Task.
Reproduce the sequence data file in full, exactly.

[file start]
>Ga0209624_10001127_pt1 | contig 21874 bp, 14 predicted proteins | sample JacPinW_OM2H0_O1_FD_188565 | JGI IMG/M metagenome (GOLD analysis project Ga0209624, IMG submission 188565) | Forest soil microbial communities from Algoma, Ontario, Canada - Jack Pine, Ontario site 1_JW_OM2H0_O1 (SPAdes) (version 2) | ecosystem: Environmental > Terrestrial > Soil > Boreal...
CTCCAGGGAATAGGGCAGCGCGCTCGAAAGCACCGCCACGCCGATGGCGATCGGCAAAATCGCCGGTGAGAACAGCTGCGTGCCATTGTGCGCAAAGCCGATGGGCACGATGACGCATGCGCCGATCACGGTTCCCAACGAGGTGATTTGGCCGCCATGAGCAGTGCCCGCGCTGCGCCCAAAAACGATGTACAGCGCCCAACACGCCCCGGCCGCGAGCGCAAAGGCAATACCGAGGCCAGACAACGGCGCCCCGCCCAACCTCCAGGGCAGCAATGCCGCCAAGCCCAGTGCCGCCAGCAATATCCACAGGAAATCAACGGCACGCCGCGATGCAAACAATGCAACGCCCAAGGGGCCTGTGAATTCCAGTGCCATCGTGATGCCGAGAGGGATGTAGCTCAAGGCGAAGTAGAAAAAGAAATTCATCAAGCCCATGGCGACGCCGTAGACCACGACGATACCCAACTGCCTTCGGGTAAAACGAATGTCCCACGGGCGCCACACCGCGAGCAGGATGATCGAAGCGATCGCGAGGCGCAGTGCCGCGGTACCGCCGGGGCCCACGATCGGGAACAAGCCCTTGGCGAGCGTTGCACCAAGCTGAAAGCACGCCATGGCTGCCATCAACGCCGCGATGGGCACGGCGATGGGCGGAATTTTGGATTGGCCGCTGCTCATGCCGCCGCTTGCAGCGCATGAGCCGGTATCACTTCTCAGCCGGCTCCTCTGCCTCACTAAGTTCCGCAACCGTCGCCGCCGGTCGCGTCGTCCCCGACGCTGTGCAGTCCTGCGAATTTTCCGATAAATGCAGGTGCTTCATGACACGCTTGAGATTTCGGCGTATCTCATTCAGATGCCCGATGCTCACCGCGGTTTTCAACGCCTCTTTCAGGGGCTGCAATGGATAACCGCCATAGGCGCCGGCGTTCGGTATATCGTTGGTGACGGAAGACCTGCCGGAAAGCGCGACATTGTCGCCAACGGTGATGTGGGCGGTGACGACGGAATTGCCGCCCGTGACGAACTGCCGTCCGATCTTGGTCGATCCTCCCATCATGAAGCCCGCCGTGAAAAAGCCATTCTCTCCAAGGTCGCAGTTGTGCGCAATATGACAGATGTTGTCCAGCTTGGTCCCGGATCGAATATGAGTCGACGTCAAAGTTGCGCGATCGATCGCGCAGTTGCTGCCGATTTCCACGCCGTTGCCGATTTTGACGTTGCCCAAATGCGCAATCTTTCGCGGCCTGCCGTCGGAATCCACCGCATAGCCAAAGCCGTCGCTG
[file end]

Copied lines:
>Ga0209624_10001127_pt1 | contig 21874 bp, 14 predicted proteins | sample JacPinW_OM2H0_O1_FD_188565 | JGI IMG/M metagenome (GOLD analysis project Ga0209624, IMG submission 188565) | Forest soil microbial communities from Algoma, Ontario, Canada - Jack Pine, Ontario site 1_JW_OM2H0_O1 (SPAdes) (version 2) | ecosystem: Environmental > Terrestrial > Soil > Boreal...
CTCCAGGGAATAGGGCAGCGCGCTCGAAAGCACCGCCACGCCGATGGCGATCGGCAAAATCGCCGGTGAGAACAGCTGCGTGCCATTGTGCGCAAAGCCGATGGGCACGATGACGCATGCGCCGATCACGGTTCCCAACGAGGTGATTTGGCCGCCATGAGCAGTGCCCGCGCTGCGCCCAAAAACGATGTACAGCGCCCAACACGCCCCGGCCGCGAGCGCAAAGGCAATACCGAGGCCAGACAACGGCGCCCCGCCCAACCTCCAGGGCAGCAATGCCGCCAAGCCCAGTGCCGCCAGCAATATCCACAGGAAATCAACGGCACGCCGCGATGCAAACAATGCAACGCCCAAGGGGCCTGTGAATTCCAGTGCCATCGTGATGCCGAGAGGGATGTAGCTCAAGGCGAAGTAGAAAAAGAAATTCATCAAGCCCATGGCGACGCCGTAGACCACGACGATACCCAACTGCCTTCGGGTAAAACGAATGTCCCACGGGCGCCACACCGCGAGCAGGATGATCGAAGCGATCGCGAGGCGCAGTGCCGCGGTACCGCCGGGGCCCACGATCGGGAACAAGCCCTTGGCGAGCGTTGCACCAAGCTGAAAGCACGCCATGGCTGCCATCAACGCCGCGATGGGCACGGCGATGGGCGGAATTTTGGATTGGCCGCTGCTCATGCCGCCGCTTGCAGCGCATGAGCCGGTATCACTTCTCAGCCGGCTCCTCTGCCTCACTAAGTTCCGCAACCGTCGCCGCCGGTCGCGTCGTCCCCGACGCTGTGCAGTCCTGCGAATTTTCCGATAAATGCAGGTGCTTCATGACACGCTTGAGATTTCGGCGTATCTCATTCAGATGCCCGATGCTCACCGCGGTTTTCAACGCCTCTTTCAGGGGCTGCAATGGATAACCGCCATAGGCGCCGGCGTTCGGTATATCGTTGGTGACGGAAGACCTGCCGGAAAGCGCGACATTGTCGCCAACGGTGATGTGGGCGGTGACGACGGAATTGCCGCCCGTGACGAACTGCCGTCCGATCTTGGTCGATCCTCCCATCATGAAGCCCGCCGTGAAAAAGCCATTCTCTCCAAGGTCGCAGTTGTGCGCAATATGACAGATGTTGTCCAGCTTGGTCCCGGATCGAATATGAGTCGACGTCAAAGTTGCGCGATCGATCGCGCAGTTGCTGCCGATTTCCACGCCGTTGCCGATTTTGACGTTGCCCAAATGCGCAATCTTTCGCGGCCTGCCGTCGGAATCCACCGCATAGCCAAAGCCGTCGCTG